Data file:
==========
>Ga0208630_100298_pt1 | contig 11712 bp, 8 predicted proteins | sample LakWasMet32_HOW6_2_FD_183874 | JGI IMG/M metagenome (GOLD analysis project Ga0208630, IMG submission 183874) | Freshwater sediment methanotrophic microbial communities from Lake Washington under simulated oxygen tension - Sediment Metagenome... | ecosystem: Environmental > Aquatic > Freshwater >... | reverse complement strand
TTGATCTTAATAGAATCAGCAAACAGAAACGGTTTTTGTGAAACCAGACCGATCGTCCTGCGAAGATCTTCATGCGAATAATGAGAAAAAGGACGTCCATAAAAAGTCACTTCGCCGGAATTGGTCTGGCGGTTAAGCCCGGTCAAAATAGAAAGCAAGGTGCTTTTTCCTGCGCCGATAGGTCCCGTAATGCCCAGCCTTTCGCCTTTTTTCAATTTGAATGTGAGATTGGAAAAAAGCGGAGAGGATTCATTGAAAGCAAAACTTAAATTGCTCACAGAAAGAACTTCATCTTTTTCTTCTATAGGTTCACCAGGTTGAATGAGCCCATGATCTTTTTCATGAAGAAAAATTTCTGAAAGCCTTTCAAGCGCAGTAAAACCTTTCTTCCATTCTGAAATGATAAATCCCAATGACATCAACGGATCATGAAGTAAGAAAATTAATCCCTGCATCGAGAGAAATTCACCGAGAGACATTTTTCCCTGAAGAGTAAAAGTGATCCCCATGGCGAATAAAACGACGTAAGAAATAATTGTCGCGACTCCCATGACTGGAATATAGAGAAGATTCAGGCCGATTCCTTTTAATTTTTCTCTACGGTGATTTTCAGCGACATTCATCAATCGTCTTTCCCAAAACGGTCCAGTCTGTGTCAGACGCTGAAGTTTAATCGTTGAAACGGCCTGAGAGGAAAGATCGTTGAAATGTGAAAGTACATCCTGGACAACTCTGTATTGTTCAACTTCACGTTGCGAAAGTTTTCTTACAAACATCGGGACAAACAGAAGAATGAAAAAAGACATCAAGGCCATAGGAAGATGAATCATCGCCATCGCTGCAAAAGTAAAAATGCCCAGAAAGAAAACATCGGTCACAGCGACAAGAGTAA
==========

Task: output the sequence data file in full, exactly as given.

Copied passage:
>Ga0208630_100298_pt1 | contig 11712 bp, 8 predicted proteins | sample LakWasMet32_HOW6_2_FD_183874 | JGI IMG/M metagenome (GOLD analysis project Ga0208630, IMG submission 183874) | Freshwater sediment methanotrophic microbial communities from Lake Washington under simulated oxygen tension - Sediment Metagenome... | ecosystem: Environmental > Aquatic > Freshwater >... | reverse complement strand
TTGATCTTAATAGAATCAGCAAACAGAAACGGTTTTTGTGAAACCAGACCGATCGTCCTGCGAAGATCTTCATGCGAATAATGAGAAAAAGGACGTCCATAAAAAGTCACTTCGCCGGAATTGGTCTGGCGGTTAAGCCCGGTCAAAATAGAAAGCAAGGTGCTTTTTCCTGCGCCGATAGGTCCCGTAATGCCCAGCCTTTCGCCTTTTTTCAATTTGAATGTGAGATTGGAAAAAAGCGGAGAGGATTCATTGAAAGCAAAACTTAAATTGCTCACAGAAAGAACTTCATCTTTTTCTTCTATAGGTTCACCAGGTTGAATGAGCCCATGATCTTTTTCATGAAGAAAAATTTCTGAAAGCCTTTCAAGCGCAGTAAAACCTTTCTTCCATTCTGAAATGATAAATCCCAATGACATCAACGGATCATGAAGTAAGAAAATTAATCCCTGCATCGAGAGAAATTCACCGAGAGACATTTTTCCCTGAAGAGTAAAAGTGATCCCCATGGCGAATAAAACGACGTAAGAAATAATTGTCGCGACTCCCATGACTGGAATATAGAGAAGATTCAGGCCGATTCCTTTTAATTTTTCTCTACGGTGATTTTCAGCGACATTCATCAATCGTCTTTCCCAAAACGGTCCAGTCTGTGTCAGACGCTGAAGTTTAATCGTTGAAACGGCCTGAGAGGAAAGATCGTTGAAATGTGAAAGTACATCCTGGACAACTCTGTATTGTTCAACTTCACGTTGCGAAAGTTTTCTTACAAACATCGGGACAAACAGAAGAATGAAAAAAGACATCAAGGCCATAGGAAGATGAATCATCGCCATCGCTGCAAAAGTAAAAATGCCCAGAAAGAAAACATCGGTCACAGCGACAAGAGTAA